By now, the Gentle Readers of Liberty’s Torch will be aware that I’m firmly non-partisan: I hate politics in general, and (pretty much) all who have made it their trade. Nevertheless, it’s largely safe to be around me. This nation of 330,000,000 people has approximately 500,000 elected-official positions: a mere 0.15% of our numbers. Unless you’re one of that poisonous half-million, you have little to worry about from me. (As for the millions of “civil servants” – a breed that is both habitually uncivil and notably un-servile – keep your hands where I can see them; I get edgy around your kind.)
That having been said, politics is “where the action is” for a commentator today. So I write about it rather frequently. Yes, it’s a chore. Yes, it has deleterious and long-lasting effects. And yes, given my druthers I’d drink and chase women; however, my wife disapproves. (She doesn’t have any objections to my political blather, as she never reads it.)
The reflections of other commentators are a portion of the grist for my mill, for which reason I try to keep up with other bloviators on the pro-freedom Right. You can find the ones I cite most frequently in the right sidebar. I usually agree with them, but now and then I feel an urge to differ with them or supplement their analyses. Such is the case this morning with this highly useful essay by David Reavill:
[W]hile candidates may feel that they’re in charge, guiding the course of the campaign, a circumstance often takes over. History leads the election and the nation in an entirely different direction. Such was the case for Herbert Hoover and Jimmy Carter, as both saw their re-election bids sink under the weight of a disastrous economy.
Although he won’t appear on the ballot this year, there can be little doubt that Joe Biden, and his record on the economy, will be front and center on every voter’s mind.
Ah, not quite. Yes, many voters will be thinking along those lines. My estimate is around 25% of those who go the polls come November. But probably no more than that.
The typical American voter is not a thoughtful person who reflects upon specific matters such as the state of the economy or the performance of incumbents. He’s a partisan: a man who votes “straight ticket.” His allegiance is to a party rather than to what its platform espouses or what its elected officials might be doing at the moment. Since World War II, at least three out of every four Americans who’ve entered a voting booth have been straight-ticket voters.
It’s unclear “which is the horse and which is the cart.” Did partisanry give rise to the famed and dreaded “two party system?” Or did the rise to dominance of the two major parties engender partisan voting? There are arguments for both propositions.
For a long time, voting was done by the use of mechanical devices. One would flip levers, conveniently arranged in rows according to the party affiliations of the candidates, and when satisfied would pull a big lever to finalize one’s choices. At the left end of each row was a “straight-ticket lever,” by flipping which one would vote for all the candidates nominated by one’s party of choice. That lever is the reason so many voters would spend a mere ten or fifteen seconds in the booth.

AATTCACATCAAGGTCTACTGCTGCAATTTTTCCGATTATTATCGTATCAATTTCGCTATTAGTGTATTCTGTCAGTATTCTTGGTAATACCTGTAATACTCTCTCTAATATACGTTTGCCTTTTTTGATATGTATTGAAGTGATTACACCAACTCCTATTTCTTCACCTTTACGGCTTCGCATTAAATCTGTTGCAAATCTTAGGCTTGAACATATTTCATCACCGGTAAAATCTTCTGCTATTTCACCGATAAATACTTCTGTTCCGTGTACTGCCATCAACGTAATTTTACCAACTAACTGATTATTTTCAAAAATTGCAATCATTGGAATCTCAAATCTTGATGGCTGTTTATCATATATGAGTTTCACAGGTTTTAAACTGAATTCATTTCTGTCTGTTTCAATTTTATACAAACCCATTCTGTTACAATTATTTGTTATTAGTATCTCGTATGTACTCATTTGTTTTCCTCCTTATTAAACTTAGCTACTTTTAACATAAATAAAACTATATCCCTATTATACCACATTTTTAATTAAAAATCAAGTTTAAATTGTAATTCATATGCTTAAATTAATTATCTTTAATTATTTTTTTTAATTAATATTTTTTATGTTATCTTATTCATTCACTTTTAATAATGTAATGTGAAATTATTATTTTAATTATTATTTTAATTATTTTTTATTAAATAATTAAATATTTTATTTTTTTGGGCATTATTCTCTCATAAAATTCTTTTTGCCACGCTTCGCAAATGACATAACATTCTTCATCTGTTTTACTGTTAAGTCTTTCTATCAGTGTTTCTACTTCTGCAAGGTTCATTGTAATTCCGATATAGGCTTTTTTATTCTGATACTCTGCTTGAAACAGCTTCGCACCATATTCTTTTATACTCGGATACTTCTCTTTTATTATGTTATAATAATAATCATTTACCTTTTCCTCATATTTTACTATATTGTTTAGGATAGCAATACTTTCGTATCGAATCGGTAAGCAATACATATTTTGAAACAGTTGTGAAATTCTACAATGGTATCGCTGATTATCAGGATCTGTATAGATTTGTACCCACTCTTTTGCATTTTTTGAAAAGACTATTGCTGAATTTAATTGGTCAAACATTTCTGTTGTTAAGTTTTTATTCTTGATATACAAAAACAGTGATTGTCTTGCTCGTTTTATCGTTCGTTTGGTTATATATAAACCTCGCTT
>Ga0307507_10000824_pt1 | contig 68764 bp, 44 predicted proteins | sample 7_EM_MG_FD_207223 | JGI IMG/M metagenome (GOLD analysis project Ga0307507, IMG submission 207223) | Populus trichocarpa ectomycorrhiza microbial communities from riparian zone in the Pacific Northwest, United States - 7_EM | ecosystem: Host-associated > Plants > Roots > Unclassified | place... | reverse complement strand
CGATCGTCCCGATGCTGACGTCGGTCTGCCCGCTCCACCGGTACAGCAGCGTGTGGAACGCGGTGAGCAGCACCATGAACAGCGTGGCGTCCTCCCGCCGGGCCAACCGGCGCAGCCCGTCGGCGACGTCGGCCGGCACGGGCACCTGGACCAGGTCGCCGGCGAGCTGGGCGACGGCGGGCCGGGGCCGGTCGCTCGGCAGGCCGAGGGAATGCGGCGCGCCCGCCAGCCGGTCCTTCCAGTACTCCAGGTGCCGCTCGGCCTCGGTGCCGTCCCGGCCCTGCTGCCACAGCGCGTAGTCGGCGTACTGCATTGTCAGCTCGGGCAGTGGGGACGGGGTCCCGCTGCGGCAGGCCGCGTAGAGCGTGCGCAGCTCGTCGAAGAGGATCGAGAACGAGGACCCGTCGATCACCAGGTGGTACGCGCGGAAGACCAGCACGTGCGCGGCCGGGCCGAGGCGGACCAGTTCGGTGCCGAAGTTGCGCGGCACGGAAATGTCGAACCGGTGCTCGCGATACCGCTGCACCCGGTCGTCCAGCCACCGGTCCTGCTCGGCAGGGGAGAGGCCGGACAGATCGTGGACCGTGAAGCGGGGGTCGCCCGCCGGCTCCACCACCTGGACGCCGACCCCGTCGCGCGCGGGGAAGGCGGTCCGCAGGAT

Many electronic and paper-fed voting machines lack a straight-ticket lever or any equivalent. I don’t know the reason, but I rather suspect that it has some connection to the rash of vote fraud that currently pollutes American elections. Remember the thousands of suspicious ballots, marked with a vote for Joe Biden for president and nothing else, arrived at polling places in swing states in November 2020?
The larger point is that partisanry is among the major reasons that large changes in electoral balances are unlikely. The partisans constitute an overwhelming portion of the vote; the ponderers are minuscule in comparison.
Partisanry is a lot like a religious belief. It’s often inherited from one’s forebears. Arguing a man out of it is next to impossible. There are even jokes on the subject:
In 1912, when Theodore Roosevelt was running for president on the Bull Moose ticket, one of his campaign speeches was interrupted by a heckler in the audience, who jumped up and yelled “I’m a Democrat! My father was a Democrat, my grandfather was a Democrat, and my great-grandfather was a Democrat, so I’ll always be a Democrat!”
“Well, Mister,” replied Teddy, “if your father was a jackass, your grandfather was a jackass, and your great-grandfather was a jackass, what would that make you?”
But the heckler had a reply ready: “A Bull Mooser, sir! A Bull Mooser!”
So while the economy is terrible, the dollar is turning into wastepaper, our military has become a laughingstock, the arts have turned to poison, the media are proven liars, the streets are unsafe, the lunatics are taking command of the asylums, our foreign relations are a shambles, and the nation faces threats of many kinds from within and without — all of it the directly traceable responsibility of the Bidenite Usurpers — don’t expect a huge swing in the voting this coming November.